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History Cookbook: Gold Cake

This recipe is in categories Baking, Desserts, Interwar Years, Party food
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  • Making Gold Cake
    Making Gold Cake
About this recipe
Healthiness : (84 votes)
Difficulty:  3 out of 5 difficulty

Baking became popular during the Interwar period; the lack of availability of some ingredients during WW1 had eased and people made the most of it.

Afternoon tea, Lyons Corner Houses and 'at homes' were all opportunities for sophisticated cakes, biscuits and sandwiches to be served.

Our recipe is from the ‘Calumet baking book: 89 recipes sure to succeed: London, 1920.'

For images of the cooking process see our Interwar Cooking Pictures.

With thanks to Cathy Flower-Bond of Tudor Tales and Pam McMillan of Time Travellers for their help with this podcast.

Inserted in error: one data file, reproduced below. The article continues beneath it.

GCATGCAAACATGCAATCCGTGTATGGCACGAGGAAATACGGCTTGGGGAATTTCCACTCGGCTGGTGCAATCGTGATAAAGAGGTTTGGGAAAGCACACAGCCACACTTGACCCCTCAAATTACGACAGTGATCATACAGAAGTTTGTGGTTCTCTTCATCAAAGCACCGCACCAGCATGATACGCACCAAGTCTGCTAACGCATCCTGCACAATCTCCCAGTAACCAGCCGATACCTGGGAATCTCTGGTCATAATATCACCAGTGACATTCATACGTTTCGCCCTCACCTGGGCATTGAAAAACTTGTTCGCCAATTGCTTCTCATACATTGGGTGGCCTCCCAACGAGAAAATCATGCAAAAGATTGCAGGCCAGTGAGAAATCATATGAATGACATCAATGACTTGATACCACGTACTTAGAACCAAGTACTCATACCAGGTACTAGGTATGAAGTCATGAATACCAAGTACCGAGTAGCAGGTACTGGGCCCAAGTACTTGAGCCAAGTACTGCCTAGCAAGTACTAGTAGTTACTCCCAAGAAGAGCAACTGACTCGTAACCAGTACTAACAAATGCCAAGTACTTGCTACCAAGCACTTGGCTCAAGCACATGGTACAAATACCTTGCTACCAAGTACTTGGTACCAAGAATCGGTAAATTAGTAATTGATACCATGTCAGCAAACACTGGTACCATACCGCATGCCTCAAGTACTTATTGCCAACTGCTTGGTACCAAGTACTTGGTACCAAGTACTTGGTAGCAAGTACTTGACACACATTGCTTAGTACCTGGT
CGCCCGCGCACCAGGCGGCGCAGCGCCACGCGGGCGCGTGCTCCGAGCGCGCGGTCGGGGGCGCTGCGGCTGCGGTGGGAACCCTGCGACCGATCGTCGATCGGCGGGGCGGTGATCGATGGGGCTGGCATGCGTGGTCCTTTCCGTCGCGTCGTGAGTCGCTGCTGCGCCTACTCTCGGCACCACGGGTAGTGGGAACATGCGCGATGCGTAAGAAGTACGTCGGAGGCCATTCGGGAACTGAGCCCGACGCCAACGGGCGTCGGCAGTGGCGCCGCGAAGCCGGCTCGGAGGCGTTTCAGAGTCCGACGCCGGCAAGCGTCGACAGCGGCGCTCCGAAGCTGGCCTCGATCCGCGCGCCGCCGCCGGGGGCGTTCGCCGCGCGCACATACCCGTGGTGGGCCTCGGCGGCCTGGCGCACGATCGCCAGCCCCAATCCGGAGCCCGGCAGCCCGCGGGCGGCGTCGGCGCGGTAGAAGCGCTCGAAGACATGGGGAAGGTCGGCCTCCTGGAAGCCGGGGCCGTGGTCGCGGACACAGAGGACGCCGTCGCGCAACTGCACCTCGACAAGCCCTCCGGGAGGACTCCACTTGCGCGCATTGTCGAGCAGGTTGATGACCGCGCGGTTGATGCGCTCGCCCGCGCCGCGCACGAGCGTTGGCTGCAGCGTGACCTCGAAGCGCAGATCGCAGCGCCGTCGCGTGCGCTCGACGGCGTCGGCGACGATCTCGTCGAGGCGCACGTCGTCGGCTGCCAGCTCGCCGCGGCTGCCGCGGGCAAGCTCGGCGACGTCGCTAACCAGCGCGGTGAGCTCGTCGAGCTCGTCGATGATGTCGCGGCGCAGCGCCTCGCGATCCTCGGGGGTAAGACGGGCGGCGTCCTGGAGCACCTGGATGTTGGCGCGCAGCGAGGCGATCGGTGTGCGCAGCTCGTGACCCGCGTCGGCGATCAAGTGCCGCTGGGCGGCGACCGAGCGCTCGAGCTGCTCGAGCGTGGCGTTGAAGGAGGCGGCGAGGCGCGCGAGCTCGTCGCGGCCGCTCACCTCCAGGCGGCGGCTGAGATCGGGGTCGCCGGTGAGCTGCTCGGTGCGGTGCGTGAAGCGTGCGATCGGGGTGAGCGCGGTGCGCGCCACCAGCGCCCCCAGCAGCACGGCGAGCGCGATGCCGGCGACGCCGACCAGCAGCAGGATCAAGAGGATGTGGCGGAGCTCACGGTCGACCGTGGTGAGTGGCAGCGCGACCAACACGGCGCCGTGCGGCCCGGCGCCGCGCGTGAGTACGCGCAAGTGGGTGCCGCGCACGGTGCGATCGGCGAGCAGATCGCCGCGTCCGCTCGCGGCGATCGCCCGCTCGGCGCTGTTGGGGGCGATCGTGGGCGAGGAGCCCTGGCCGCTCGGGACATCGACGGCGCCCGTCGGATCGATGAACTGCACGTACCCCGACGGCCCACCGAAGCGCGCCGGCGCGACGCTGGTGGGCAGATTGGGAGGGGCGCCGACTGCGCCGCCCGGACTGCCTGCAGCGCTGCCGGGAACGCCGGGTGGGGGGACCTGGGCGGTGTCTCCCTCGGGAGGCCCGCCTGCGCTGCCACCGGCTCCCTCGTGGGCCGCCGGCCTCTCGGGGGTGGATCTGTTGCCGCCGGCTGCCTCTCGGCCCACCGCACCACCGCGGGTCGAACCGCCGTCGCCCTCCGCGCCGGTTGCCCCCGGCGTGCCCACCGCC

• ½ tsp baking powder
  • 3 oz butter
  • sugar
  • 1lb white plain flour
  • 8 egg yolks
  • milk
  • ½ tsp lemon juice
  • Sieve
  • Two baking tins
  • Mixing bowl
  • Wooden spoon
  • Weighing scales
Making and cooking it
Always wash your hands before preparing food Always wash your hands before preparing food.

  1. First sift the flour and add the baking powder, then sift again
  2. Cream the butter and sugar together
  3. Add the egg yolks and beat well until the mix goes paler and makes a stiff yellow cream
  4. Add a third of the flour mix, then add a third of the milk, beat until smooth and creamy 
  5. Keep alternating thirds of flour with milk, beating until smooth and creamy
  6. It should coat the back of a spoon
  7. Add the lemon and stir
  8. Prepare two 9 inch tins with grease (butter) or line with parchment paper and cook at 350C for 30-40 mins
  9. When cool, assemble the cake with either whipped cream and jam or lemon curd and vanilla butter cream
  10. Spread vanilla butter cream or whipped cream over the top of the cake before serving
Gold Cake  - print view  Gold Cake - print view

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There are 3 comments for this recipe.
Add a comment

Name: J.F 17th October 2016
Name: Alex 10th January 2016
It was great
Name: Mot 5th July 2011
350C should be 350F, unless it gets cooked at 663 degrees F. You are quite right, the recipe has been altered to show this. Thanks. The Cookit Team
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